Centerboard vs. Bilge Keel - Framing and Reinforcement

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tpelle
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Joined: Fri September 25th, 2009, 3:29 pm
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Centerboard vs. Bilge Keel - Framing and Reinforcement

Postby tpelle » Mon November 15th, 2010, 4:31 pm

Assume a plywood planking on frame hard chine (v-bottom) small sailing boat - something in the 16-foot LOD range. If such a boat were originally designed for a centerboard, and during construction one wanted to install bilge keels instead, what sort of reinforcing framing would have to be installed?

Considering that, when trailering, for instance, or when drying out, the entire weight of the boat, crew, and gear and provisions would be on the bilge keels, and since bilge keels tend to be mounted at an angle from vertical, there would be a "levering" moment at the point where the bilge keel attaches. Especially when trailering it would also have to handle the acceleration/deceleration of the trailer passing over bumps in the road as well.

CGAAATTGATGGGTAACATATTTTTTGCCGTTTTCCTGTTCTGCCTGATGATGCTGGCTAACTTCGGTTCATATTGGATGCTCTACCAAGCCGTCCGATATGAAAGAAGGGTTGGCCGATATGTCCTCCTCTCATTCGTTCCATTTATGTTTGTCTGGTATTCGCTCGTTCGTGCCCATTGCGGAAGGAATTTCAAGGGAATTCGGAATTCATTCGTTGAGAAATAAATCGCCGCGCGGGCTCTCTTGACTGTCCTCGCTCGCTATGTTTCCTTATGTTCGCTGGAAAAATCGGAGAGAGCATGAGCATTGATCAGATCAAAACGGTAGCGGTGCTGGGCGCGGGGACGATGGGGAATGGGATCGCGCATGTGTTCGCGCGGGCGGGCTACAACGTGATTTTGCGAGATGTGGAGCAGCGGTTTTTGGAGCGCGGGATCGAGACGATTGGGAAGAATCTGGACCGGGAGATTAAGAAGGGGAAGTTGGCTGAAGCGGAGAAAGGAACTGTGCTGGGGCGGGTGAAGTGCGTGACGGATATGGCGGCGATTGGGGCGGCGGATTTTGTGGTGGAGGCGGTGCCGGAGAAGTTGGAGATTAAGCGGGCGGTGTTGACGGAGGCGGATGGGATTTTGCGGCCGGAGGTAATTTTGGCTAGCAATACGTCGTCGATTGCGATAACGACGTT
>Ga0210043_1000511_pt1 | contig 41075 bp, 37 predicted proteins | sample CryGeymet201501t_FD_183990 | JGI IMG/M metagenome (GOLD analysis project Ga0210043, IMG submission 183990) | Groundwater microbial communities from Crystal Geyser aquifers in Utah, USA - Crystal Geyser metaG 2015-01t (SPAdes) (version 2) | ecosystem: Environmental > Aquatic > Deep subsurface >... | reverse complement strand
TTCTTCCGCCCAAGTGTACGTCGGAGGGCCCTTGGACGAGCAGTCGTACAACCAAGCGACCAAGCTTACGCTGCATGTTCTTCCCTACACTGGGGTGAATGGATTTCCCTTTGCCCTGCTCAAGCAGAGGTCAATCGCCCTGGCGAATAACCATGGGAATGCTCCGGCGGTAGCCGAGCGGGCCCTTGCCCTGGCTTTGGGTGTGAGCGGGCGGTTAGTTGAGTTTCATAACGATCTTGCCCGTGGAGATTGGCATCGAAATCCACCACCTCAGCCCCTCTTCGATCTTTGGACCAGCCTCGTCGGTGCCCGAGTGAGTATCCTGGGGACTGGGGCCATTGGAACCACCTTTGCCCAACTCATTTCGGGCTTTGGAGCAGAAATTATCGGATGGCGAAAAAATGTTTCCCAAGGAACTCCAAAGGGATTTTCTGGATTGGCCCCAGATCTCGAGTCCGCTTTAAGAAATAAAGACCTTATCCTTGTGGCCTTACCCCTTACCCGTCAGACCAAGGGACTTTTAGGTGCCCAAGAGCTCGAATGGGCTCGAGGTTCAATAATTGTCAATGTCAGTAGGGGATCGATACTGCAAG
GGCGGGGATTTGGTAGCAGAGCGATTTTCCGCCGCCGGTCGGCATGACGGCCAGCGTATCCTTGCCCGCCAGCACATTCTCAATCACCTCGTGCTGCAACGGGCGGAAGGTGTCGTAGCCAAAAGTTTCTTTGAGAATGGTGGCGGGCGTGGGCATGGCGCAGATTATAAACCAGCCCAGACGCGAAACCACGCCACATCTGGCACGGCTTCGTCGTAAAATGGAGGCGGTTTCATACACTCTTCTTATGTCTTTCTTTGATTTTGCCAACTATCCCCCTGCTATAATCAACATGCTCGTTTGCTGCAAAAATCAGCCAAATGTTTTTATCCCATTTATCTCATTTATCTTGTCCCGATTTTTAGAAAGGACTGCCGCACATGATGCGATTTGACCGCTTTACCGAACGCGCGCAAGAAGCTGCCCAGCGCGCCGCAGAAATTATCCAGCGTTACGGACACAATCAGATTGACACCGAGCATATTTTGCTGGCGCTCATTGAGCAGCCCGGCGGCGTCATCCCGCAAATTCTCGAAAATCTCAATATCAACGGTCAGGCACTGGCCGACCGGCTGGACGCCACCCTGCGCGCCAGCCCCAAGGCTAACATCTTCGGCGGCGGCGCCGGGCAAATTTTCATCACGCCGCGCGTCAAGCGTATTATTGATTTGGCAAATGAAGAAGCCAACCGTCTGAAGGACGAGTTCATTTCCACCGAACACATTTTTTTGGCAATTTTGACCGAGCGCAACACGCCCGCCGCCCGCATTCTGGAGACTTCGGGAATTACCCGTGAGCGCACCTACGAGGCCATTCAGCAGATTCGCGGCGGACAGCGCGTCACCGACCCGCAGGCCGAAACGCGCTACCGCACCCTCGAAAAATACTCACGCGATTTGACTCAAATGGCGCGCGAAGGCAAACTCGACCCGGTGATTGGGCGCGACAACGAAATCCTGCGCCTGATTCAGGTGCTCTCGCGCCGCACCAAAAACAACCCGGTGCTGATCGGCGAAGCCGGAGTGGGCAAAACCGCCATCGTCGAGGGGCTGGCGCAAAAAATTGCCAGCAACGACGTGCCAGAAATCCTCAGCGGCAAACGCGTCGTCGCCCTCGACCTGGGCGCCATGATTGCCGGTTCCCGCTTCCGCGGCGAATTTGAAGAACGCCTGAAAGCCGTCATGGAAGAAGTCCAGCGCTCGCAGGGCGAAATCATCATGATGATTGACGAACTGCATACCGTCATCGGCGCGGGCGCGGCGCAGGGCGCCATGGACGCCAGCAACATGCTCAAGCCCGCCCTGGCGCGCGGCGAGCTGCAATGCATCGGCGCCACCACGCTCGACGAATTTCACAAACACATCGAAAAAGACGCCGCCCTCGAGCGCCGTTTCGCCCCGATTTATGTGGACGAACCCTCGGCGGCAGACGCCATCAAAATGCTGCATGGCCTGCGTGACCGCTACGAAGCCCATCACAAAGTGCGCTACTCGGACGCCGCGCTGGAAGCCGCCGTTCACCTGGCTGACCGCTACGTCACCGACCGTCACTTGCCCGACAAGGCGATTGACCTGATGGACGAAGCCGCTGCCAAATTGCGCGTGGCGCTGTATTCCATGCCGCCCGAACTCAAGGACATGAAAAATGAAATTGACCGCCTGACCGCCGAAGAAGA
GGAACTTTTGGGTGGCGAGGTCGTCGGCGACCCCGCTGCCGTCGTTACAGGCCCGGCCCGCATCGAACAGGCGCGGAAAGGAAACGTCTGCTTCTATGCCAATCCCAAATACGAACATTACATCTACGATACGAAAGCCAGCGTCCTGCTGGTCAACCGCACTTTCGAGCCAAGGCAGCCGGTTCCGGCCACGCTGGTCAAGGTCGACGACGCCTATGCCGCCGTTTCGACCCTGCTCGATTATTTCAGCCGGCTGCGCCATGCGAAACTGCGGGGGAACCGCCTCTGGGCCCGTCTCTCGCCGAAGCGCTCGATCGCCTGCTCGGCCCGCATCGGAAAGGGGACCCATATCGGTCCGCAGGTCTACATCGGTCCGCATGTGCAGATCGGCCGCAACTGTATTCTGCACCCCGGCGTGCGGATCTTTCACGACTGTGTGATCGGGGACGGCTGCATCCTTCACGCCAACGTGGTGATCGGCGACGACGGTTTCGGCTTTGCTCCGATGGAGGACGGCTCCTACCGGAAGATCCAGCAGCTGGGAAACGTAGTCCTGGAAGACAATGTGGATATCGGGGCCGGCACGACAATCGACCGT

I expect that one would have to add extra "keel timbers" to the bottom framing near the chine to spread the load over a wider area of the framing, and to provide some "beef" for each bilge keel to bolt to. Would one have to add extra frames as well?

I am posing the question here as the builders of YM Seniors seem to have wide experience with bilge keels.
"Ignoranti quem portum petat, nullus suus ventus est." ("If one does not know to which port one is sailing, no wind is favourable.") -- Seneca the Younger, c. 3BC-65AD

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Fiddler's Green
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Re: Centerboard vs. Bilge Keel - Framing and Reinforcement

Postby Fiddler's Green » Fri November 19th, 2010, 5:53 pm

Yes, you are correct, the bilge keels create a lot of stress and must be backed with large timbers that span several frames and thus spread the load. The Eventide I have uses exactly the same principle and the bilge keel timbers extend from the fore cabin to the cockpit.

If you have a CD of the drawings you will see they are visible on the Senior and all the drawings of boats that include bilge keels.

Regards,
John
Proud owner and builder of 'Fiddler's Green'


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